“Why be a coach, anyway? The money is not great; usually less than a team’s greenest player. The future is absolutely certain: you’ll be fired. The wise, the safe, or the lucky are the ones who take the first chance to get higher into management. Be a general manager, and fire somebody else: be a Harry Sinden, Sam Pollock, Jim Gregory, Tommy Ivan.”
That was the great Scott Young writing in a Globe and Mail column headlined “A Coach’s Fate is to Get the Chop” back in 1977, not long after the Toronto Maple Leafs sacked Red Kelly. Today, when Alain Vigneault lost his job with the underwhelming Philadelphia Flyers, he was the second NHL coach to go in just 24 hours, joining Travis Green, formerly of the Vancouver Canucks. Young’s theory of sanctuary in management isn’t looking so good today: Canucks GM Jim Benning was also let go yesterday, not a week after his (former) Montreal counterpart Marc Bergevin was shown the Bell Centre door.
And the money? What’s the deal on coaching dollars 44 years on from Red Kelly’s day? I don’t have good sources on his exact Leaf salary, but the Globe reported in ’77 that his successor on the Toronto bench, Roger Neilson, signed a one-year deal with Harold Ballard that the Toronto owner said was “about the same salary Red had,” but with more opportunities for bonuses.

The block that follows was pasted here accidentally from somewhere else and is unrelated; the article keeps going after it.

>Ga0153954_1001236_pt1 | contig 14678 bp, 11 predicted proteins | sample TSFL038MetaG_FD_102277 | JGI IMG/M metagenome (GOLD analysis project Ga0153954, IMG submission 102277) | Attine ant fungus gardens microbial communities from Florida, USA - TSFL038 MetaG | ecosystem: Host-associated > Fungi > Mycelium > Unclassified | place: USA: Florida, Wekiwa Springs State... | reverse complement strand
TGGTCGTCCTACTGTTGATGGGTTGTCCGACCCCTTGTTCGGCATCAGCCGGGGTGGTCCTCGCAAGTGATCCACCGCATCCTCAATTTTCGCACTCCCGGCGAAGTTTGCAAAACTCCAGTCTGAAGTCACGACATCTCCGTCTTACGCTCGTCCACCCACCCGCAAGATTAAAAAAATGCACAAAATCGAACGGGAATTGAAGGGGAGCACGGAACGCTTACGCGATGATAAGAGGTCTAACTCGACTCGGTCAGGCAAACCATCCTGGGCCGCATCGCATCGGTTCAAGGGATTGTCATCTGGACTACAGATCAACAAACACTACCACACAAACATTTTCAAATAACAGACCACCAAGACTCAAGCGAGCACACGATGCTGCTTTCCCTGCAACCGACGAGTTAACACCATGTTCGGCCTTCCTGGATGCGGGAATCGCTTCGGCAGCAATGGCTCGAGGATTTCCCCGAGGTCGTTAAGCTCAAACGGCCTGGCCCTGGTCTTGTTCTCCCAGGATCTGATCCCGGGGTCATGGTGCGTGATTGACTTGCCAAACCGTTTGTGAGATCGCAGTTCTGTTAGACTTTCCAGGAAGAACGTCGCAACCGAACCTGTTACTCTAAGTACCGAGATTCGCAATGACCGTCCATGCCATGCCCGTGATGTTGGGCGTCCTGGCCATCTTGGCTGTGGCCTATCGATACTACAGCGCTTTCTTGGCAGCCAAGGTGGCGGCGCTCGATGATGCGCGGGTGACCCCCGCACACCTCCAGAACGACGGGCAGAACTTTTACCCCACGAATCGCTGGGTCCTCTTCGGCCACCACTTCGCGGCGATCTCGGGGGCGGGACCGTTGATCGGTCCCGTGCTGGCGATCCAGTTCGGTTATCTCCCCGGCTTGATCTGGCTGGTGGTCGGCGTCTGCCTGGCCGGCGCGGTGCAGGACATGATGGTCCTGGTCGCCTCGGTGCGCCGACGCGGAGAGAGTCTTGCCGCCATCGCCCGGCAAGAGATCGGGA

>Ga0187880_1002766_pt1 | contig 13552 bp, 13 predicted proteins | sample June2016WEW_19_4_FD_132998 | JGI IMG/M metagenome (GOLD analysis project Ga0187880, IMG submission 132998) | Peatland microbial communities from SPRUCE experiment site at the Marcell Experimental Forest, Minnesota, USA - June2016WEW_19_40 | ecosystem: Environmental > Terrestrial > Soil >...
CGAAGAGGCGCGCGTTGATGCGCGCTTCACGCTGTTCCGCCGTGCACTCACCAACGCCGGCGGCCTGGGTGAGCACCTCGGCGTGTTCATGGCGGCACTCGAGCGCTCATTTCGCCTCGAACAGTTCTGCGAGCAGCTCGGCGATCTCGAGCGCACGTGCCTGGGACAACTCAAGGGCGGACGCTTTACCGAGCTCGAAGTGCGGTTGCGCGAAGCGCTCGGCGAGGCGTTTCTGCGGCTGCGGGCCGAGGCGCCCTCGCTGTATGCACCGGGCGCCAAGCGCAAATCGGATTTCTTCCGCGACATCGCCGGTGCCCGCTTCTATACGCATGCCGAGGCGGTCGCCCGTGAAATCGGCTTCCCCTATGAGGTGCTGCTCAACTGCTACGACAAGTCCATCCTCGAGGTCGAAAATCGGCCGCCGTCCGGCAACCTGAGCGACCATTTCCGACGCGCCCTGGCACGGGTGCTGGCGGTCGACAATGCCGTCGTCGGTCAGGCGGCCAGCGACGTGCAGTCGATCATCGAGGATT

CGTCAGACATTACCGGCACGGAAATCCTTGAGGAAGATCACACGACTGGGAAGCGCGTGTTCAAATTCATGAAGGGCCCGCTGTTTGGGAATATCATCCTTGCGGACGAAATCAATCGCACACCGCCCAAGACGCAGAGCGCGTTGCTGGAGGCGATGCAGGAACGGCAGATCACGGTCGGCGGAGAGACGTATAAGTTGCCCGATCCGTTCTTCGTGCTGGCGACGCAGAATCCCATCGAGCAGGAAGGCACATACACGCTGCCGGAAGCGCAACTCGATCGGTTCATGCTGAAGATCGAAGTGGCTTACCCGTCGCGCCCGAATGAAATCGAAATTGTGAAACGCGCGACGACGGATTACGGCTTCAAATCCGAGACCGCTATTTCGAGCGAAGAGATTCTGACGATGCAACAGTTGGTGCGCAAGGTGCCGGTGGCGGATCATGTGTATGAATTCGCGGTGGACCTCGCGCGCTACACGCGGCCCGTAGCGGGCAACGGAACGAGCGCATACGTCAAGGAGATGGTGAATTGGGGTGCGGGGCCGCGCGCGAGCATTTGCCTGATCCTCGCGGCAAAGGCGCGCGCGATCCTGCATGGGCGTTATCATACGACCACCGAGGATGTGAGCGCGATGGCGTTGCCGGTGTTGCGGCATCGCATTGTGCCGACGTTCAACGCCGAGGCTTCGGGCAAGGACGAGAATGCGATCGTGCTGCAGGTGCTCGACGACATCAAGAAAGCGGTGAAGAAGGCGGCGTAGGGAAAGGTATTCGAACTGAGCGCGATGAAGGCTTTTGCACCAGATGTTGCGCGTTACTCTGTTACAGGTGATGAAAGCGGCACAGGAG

That, the Globe asserted, put Neilson “in the $40,000 bracket, or roughly half the average salary of players in the National Hockey League.”
Today? Under the CBA, the minimum an NHLer can be paid annually is $750,000. When it comes to an average, as Bryan Murphy at NBC Sports writes here, there’s no such definitive number. “However, given that each team has $81.5 million in cap space for this season, with 23 players allowed on the active roster, the average of that comes out to around $3.5 million per player.”
According to CapFriendly, Vigneault was in the third year of a five-year deal that’s been paying him $5-million annually. That’s less than the Flyers’ best-paid player, Claude Giroux, who makes $8.275 a year, and six other of the team’s more valuable members. Travis Green’s 2021-22 salary isn’t listed, but last year he was making $1-million. Looking at this year’s Canucks’ roster, that’s less than 14 of his (erstwhile) players.
Coaches do have another option, of course, a middle way between getting fired and taking a chance on the safety of management: as Fred Shero did in the summer of 1978, they can walk away.
In his day, the man they called the Fog had been seven years doing the job that Alain Vigneault just stopped doing on the Flyers’ job. Shero’s record included bringing home a pair of Stanley Cup championships, but at 52 he just didn’t think he had what it took any longer. “The reason for this resignation,” he said, “is simply that I feel my effectiveness to motivate the players, as well as to inspire them to the degree that would result in a Stanley Cup victory, has been exhausted.”
He went on to coach the Rangers in New York, but in November of 1980 he reached the end of the road there, too, resigning a second time, with Craig Patrick stepping in to succeed him.
That was a grim month all around for NHL coaches: the Edmonton Oilers also canned Bryan Watson that November, making way for Glen Sather’s return, while Detroit replaced Ted Lindsay with Wayne Maxner.